As he advanced in age, but still at a very tender period, he put together a repair kit and started fixing the
neighbors' TV sets. I would guess that he was about 5 at that time. He also set up a microphone, which I had given him,
in his bedroom and would broadcast through the speaker of our TV set in the living room. I recall approaching the stereo
set one evening and asking him if it would work when I turned it on. (I noted that he had been doing something with it
and it seemed to involve an electric fan at the other end of the room) . He replied that it wouldn't play music but it
would blow out the candle about 15 feet away. He had wired the stereo so that the fan was directly in front of a candle
across the room.
Jay was born with an incredible talent to deal with electronic apparatus. Nowhere in our family background can we
find anyone of similar ability. I am a total waste in that area and am always calling him to help me with some of my
equipment, which is as simple as that found in the average home. I am always amazed to see him at work in his studio,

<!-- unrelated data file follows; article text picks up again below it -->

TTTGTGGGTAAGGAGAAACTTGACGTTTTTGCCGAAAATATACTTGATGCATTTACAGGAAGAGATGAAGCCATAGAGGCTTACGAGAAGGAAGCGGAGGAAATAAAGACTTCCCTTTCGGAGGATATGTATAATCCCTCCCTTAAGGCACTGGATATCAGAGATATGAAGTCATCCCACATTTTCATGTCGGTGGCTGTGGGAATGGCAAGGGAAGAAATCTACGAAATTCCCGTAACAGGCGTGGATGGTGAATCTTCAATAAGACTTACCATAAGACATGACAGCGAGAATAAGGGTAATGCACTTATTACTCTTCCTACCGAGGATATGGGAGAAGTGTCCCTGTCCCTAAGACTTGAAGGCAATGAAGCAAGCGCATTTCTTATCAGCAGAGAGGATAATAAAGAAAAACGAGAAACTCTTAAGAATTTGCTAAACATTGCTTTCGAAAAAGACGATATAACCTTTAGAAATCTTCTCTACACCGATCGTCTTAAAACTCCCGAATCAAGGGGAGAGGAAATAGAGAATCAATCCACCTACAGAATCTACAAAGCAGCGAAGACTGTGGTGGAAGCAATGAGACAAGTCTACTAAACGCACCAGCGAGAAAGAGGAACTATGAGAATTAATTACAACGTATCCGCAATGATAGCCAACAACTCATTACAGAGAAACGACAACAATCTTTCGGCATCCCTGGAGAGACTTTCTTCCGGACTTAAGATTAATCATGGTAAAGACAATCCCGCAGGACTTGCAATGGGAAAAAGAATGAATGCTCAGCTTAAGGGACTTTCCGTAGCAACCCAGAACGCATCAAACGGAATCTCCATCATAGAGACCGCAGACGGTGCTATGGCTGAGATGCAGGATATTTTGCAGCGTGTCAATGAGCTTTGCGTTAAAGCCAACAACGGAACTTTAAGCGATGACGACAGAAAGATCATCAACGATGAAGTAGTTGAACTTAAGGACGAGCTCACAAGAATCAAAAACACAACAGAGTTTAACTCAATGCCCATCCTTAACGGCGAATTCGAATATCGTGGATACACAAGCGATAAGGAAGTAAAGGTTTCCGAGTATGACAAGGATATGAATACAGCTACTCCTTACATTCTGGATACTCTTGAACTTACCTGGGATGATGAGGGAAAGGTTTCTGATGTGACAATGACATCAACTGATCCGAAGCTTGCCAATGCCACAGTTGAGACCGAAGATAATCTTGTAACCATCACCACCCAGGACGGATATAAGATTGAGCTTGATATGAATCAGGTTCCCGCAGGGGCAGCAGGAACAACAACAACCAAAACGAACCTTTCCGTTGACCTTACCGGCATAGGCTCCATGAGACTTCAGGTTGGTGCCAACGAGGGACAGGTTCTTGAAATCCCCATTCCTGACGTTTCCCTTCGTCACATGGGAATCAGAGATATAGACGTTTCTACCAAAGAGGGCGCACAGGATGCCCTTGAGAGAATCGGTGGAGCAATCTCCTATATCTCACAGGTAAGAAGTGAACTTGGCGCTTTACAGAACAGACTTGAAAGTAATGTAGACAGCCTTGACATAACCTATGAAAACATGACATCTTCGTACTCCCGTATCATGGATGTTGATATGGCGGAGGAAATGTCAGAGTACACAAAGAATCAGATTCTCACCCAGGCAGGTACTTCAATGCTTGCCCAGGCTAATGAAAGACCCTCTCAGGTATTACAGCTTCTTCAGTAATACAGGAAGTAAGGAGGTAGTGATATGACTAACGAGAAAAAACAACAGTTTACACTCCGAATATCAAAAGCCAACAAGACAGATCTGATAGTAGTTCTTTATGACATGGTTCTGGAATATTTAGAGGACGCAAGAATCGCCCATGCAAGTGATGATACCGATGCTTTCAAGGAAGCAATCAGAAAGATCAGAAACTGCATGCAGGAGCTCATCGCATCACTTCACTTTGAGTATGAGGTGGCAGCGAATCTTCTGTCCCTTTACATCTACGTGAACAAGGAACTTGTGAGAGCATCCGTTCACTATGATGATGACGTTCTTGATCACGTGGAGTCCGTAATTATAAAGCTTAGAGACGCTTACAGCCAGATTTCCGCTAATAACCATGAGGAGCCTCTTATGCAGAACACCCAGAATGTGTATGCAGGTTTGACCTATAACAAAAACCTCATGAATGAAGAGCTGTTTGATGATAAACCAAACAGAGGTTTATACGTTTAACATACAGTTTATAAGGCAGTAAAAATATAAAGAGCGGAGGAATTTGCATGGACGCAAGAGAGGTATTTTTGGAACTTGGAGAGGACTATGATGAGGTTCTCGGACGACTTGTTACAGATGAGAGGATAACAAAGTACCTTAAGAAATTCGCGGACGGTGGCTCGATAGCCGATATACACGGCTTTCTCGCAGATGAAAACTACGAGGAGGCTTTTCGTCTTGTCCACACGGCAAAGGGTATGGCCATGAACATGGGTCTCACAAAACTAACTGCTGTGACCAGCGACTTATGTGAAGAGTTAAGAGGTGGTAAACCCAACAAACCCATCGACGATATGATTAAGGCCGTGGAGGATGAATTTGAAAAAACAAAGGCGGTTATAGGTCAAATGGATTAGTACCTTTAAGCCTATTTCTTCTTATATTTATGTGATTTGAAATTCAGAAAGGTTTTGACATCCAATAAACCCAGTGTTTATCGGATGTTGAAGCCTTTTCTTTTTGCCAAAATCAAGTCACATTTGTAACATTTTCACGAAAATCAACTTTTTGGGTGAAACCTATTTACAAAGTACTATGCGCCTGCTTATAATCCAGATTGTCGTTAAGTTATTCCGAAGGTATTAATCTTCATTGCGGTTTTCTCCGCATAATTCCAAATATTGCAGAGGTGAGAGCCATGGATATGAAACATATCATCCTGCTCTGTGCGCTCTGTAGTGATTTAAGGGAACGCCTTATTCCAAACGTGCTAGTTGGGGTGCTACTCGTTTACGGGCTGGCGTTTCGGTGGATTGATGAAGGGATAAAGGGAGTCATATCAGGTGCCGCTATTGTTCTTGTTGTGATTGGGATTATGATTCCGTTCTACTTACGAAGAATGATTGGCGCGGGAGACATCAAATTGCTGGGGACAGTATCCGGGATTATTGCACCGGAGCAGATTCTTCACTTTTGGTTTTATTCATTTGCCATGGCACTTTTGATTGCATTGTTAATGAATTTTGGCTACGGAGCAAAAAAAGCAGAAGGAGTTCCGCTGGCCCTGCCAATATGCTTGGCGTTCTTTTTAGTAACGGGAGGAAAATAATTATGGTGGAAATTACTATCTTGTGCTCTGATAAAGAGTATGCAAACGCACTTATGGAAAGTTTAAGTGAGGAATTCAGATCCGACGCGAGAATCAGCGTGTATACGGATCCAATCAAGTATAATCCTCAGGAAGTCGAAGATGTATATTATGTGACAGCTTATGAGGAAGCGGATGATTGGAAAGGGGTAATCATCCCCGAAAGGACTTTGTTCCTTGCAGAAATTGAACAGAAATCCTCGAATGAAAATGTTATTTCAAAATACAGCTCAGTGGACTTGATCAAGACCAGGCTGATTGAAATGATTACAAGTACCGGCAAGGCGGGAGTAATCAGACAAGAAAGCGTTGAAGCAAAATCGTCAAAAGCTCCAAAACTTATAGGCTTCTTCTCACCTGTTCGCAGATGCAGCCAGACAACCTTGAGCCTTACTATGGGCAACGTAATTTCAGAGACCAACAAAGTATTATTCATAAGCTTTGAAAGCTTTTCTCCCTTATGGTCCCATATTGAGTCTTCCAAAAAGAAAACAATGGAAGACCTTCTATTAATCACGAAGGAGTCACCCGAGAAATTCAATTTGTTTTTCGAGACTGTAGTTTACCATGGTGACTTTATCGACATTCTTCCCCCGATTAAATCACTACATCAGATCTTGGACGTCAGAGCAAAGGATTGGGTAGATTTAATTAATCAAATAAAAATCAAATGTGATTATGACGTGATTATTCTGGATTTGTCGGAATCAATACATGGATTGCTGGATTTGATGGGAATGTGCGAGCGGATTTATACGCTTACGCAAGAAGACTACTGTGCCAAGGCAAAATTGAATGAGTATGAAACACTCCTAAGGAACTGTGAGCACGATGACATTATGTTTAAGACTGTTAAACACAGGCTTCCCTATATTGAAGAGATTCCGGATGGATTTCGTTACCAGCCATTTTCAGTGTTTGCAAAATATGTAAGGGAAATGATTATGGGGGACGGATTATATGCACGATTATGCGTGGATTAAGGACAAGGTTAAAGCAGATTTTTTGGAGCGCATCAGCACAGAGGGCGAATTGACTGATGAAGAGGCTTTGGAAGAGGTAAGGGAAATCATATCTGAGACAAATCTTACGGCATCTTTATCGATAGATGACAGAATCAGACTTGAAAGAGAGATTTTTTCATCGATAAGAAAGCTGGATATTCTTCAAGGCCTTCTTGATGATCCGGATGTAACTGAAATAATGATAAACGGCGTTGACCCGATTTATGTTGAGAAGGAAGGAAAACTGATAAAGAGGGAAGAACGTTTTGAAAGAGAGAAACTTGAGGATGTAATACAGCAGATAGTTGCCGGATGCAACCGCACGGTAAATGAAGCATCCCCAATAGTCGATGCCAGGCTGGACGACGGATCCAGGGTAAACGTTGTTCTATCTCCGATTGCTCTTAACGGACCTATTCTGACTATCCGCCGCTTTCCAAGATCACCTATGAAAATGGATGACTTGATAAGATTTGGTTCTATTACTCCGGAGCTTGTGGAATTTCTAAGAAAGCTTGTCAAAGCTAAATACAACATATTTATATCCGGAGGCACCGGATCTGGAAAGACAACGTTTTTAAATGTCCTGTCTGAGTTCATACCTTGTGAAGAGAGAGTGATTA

which has, I believe, some 48 channels.
But let me take you to back to a time when I was a discjockey on a 50,000 watt radio station, in Los Angeles. It was
a day time station only and I was the morning man. Jay was 11 years old and he would go into the studio and, somehow,
working with the transmitter, get the station on the air. In our broadcast studio there were 4 large turntables and one
or two tape machines. The turntables were to play cuts from albums and the tape machines were primarily used for
playing commercials. I would prop myself up on a chair in a corner of the studio and Jay would take over the controls.
That meant operating the turntables, the tape machines and riding the sound levels. He was great and I had the gift of